Have you looked up your credit score recently and thought the number was low since you’ve made all your payments on time? It might not be because of anything you did wrong! And if you haven’t, you may want to check it ASAP. Problems with typos and mislabeled receipts on the part of your lenders could be what’s causing a discrepancy — and if you don’t get it resolved quickly, you may have issues with your credit score down the line.
Why are payments being mislabeled in the pandemic?
This issue with credit scores comes down to problems with lenders. A lender is any financial institution that offers you money to help you pay for something and expects to eventually be paid back, often with interest. Many people use lenders to afford down payments on houses, buy or lease cars, use credit cards, and attend colleges. Of course, lenders expect you to pay them back within a certain period of time, hence why you’re required to make payments regularly, like how you pay a monthly minimum credit card bill.
However, in the pandemic, given how many Americans are struggling to just to make ends meet, many federal lenders as well as many private lenders offered to defer payments. That means that you won’t be penalized for not paying back the lender at your typical frequency for the time being. For example, many federal student loan companies told people who owe loans that they don’t need to start paying their monthly bills again until October 2021 and won’t suffer any financial or legal consequences for waiting until then.
The problem, however, is that many lenders’ systems are labeling these perfectly acceptable deferred payments as “late” or “delinquent,” which leads to a lower credit score.
What happens if a deferred payment is mislabeled as ‘late’ or ‘delinquent’?
Having a late or delinquent payment notice is bad news for your overall credit score, where making on-time payments is an important part of keeping that number high. In fact, financial experts say you could see a credit score plunge as much as 100 points due to a single late or delinquent payment. Because any negative payment information stays on your report for seven years, it could spell disaster for you down the line if you’re trying to apply for a new credit card, a mortgage, and other large financial transactions. Just imagine how frustrating that is if you deferred your payment correctly and did nothing wrong!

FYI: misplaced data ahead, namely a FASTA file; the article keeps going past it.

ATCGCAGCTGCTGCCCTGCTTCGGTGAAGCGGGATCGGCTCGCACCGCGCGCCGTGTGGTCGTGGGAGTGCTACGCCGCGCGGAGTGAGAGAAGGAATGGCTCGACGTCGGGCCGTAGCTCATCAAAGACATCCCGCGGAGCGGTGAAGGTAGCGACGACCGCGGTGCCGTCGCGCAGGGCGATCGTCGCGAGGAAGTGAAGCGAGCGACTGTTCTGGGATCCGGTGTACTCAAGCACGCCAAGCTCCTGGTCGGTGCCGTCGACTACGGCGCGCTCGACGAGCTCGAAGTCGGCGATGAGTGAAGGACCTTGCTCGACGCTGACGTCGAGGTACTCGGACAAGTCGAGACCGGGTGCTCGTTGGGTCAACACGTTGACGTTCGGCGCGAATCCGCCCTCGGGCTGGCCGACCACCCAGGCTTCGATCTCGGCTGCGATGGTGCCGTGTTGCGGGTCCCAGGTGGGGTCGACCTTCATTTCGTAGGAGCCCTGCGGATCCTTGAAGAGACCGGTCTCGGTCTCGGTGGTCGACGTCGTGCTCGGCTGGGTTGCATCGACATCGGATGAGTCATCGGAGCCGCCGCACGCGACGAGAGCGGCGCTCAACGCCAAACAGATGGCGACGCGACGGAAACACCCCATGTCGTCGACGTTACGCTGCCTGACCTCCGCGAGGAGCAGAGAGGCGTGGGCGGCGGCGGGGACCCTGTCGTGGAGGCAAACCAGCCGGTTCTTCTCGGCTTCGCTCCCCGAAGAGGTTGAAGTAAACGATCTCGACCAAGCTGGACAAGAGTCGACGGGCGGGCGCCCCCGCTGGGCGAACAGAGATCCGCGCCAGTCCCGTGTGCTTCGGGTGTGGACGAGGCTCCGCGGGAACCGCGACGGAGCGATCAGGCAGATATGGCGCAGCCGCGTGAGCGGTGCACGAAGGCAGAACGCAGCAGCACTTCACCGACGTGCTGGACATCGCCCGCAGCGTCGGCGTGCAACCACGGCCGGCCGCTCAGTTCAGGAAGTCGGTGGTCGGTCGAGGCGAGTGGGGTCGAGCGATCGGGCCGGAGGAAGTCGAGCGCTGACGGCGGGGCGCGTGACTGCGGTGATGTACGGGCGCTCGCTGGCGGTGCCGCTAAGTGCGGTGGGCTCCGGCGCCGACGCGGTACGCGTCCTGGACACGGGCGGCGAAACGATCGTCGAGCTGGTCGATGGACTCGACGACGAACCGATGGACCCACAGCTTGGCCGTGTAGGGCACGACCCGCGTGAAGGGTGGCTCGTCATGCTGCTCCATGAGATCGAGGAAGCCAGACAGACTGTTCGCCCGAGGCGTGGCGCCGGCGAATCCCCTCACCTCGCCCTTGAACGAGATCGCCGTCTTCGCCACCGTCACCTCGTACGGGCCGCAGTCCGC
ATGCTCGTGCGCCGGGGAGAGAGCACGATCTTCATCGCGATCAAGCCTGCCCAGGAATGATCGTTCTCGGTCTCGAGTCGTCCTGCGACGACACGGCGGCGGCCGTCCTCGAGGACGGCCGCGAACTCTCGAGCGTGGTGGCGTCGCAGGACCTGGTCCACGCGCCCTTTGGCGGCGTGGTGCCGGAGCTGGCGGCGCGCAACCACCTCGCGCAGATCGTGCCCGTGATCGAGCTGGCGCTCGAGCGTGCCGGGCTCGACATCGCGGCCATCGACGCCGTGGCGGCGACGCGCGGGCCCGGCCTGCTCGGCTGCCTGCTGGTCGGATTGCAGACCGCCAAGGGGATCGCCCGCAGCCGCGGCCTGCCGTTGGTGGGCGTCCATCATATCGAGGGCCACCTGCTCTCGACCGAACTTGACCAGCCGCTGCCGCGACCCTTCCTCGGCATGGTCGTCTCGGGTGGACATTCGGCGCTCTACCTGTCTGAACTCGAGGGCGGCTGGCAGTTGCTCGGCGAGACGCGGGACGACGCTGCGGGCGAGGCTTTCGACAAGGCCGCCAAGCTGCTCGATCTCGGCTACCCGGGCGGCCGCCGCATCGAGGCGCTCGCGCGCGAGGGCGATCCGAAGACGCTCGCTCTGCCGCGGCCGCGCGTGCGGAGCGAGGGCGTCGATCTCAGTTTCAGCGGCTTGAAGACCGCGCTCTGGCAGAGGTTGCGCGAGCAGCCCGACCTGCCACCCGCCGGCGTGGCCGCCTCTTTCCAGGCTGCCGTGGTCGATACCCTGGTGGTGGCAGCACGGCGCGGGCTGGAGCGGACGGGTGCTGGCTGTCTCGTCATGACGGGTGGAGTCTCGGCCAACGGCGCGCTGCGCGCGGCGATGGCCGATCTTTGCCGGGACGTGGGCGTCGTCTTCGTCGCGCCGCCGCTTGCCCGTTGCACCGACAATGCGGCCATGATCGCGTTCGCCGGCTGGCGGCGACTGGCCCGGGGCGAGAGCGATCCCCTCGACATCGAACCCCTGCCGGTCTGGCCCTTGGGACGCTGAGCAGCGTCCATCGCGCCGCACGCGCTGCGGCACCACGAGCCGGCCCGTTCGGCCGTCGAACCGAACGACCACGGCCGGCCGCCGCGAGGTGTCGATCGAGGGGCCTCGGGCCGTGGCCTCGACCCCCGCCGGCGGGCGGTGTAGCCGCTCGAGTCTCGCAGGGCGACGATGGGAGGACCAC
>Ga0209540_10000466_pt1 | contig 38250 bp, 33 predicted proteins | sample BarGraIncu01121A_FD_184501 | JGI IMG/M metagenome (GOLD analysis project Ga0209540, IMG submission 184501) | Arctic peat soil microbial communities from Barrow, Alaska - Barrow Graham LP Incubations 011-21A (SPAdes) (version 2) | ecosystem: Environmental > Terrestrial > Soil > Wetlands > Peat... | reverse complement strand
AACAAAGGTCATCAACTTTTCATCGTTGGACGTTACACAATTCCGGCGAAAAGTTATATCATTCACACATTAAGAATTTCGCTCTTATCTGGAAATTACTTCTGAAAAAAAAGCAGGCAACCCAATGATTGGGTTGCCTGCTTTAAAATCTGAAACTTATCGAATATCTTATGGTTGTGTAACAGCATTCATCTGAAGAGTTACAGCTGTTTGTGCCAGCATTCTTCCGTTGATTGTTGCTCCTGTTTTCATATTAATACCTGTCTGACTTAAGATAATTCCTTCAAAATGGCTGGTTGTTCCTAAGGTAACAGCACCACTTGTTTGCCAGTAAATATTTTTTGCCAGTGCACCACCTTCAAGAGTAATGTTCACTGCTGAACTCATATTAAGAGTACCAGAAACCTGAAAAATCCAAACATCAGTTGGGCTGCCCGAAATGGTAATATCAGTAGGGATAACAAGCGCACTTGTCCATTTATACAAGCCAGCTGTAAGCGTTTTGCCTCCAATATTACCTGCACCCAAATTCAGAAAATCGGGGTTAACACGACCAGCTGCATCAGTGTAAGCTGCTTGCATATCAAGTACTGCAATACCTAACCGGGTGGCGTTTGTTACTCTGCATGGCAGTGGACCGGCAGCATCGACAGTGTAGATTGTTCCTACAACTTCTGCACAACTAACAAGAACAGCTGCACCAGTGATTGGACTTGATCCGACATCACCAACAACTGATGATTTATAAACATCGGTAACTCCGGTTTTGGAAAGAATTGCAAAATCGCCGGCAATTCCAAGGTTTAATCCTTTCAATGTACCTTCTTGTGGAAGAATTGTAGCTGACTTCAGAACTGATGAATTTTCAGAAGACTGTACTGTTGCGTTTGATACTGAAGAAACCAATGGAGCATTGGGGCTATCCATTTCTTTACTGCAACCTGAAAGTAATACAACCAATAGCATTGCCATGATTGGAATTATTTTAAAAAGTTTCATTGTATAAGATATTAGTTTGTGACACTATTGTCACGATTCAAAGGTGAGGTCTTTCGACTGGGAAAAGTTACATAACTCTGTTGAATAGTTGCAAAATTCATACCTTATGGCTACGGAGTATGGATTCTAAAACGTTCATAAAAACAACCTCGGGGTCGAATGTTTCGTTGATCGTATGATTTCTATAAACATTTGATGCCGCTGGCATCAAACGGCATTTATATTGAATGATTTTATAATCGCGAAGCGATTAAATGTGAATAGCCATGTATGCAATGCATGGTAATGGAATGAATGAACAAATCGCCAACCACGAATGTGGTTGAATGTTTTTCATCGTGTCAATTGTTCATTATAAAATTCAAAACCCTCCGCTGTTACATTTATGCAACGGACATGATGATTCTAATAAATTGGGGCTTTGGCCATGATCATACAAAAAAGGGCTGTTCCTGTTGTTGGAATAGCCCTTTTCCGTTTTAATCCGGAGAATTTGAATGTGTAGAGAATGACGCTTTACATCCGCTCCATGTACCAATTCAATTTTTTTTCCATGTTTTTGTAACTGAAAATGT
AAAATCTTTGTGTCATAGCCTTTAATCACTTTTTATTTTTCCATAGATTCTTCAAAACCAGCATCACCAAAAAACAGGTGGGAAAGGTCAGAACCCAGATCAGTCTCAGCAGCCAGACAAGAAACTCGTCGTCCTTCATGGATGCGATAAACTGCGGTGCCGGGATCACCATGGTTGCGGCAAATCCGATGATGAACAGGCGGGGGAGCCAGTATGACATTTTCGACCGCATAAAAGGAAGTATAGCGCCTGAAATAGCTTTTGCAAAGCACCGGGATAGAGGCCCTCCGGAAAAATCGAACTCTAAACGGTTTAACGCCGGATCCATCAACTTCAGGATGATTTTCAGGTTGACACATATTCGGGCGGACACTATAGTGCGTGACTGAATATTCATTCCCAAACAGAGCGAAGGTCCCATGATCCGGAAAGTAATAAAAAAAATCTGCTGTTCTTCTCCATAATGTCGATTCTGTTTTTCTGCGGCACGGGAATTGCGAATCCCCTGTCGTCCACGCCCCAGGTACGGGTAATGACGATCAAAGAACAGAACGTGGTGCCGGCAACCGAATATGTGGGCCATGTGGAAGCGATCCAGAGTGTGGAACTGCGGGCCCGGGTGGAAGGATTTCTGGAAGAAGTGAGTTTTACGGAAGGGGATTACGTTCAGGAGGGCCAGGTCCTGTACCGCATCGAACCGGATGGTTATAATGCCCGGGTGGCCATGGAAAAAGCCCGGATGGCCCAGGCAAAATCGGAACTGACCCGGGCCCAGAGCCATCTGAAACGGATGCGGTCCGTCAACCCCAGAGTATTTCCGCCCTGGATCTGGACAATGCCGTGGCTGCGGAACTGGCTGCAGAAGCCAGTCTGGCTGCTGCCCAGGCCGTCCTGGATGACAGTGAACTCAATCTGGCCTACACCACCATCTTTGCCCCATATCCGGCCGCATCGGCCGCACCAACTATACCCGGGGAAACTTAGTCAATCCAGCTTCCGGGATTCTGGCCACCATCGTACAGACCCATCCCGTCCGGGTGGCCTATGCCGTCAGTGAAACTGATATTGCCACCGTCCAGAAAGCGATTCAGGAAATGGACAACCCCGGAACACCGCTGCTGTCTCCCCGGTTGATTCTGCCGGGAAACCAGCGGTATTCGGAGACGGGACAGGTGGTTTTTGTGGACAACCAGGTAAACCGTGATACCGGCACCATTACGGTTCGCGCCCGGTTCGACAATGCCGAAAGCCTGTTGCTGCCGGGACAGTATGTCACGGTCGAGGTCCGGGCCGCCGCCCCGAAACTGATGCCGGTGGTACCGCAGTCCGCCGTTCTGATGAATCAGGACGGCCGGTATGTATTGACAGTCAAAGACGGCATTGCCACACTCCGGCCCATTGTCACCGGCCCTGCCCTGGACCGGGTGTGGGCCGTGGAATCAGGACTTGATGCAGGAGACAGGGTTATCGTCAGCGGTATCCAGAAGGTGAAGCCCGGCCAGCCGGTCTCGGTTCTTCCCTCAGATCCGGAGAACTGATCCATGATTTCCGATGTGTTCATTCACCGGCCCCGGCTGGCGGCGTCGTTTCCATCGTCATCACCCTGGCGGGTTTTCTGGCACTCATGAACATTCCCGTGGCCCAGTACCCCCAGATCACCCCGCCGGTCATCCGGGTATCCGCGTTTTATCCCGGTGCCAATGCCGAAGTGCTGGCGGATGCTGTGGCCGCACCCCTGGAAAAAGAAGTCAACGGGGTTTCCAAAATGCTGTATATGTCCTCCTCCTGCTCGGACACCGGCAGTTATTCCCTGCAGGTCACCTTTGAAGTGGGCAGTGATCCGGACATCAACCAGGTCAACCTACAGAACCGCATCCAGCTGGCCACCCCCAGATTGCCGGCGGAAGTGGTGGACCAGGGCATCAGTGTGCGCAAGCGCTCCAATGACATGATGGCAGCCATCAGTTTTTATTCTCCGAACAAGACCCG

Lenders already had problems with mislabeling payments before the pandemic, with roughly one in four Americans having at least one mistake on their credit report. But with more Americans deferring payments for everything from student loans and mortgages to credit card bills and car loans over the past year, there are greater numbers of transactions to keep track of than ever before. That also means more room for error.
In fact, lender report mistakes have gone up 86 percent since the pandemic began, according to the U.S. Public Interest Research Group. In other words, your chances of having something mislabeled as late or delinquent on your credit report when you’ve actually deferred it properly are higher than you think.
How do I fix my credit score?
Luckily, there’s an easy way to ensure that your credit score stays accurate. Head to Annual Credit Report, where you can get free weekly credit score reports now through April 2022. The program lets you go through line by line to make sure that your credit reports are correct across the three major credit reporting agencies, Equifax, Experian, and TransUnion.
If you find an issue with a bureau’s report, you’ll have to use old-school snail mail to get it fixed. Reach out to that bureau via certified mail, and feel free to use one of the templates created by the Consumer Finance Protection Bureau to make your case. Along with the letter spelling out the error, send in evidence that supports your claim; receipts or payment records can often do the trick. Bureaus typically try to get back to people within 30 to 45 days, but that may be even longer due to processing issues in the pandemic.
When it comes down to it, checking your credit score regularly is the most important thing you can do to avoid a problem down the line. After all, surprises aren’t necessarily a good thing when it comes to your personal finances!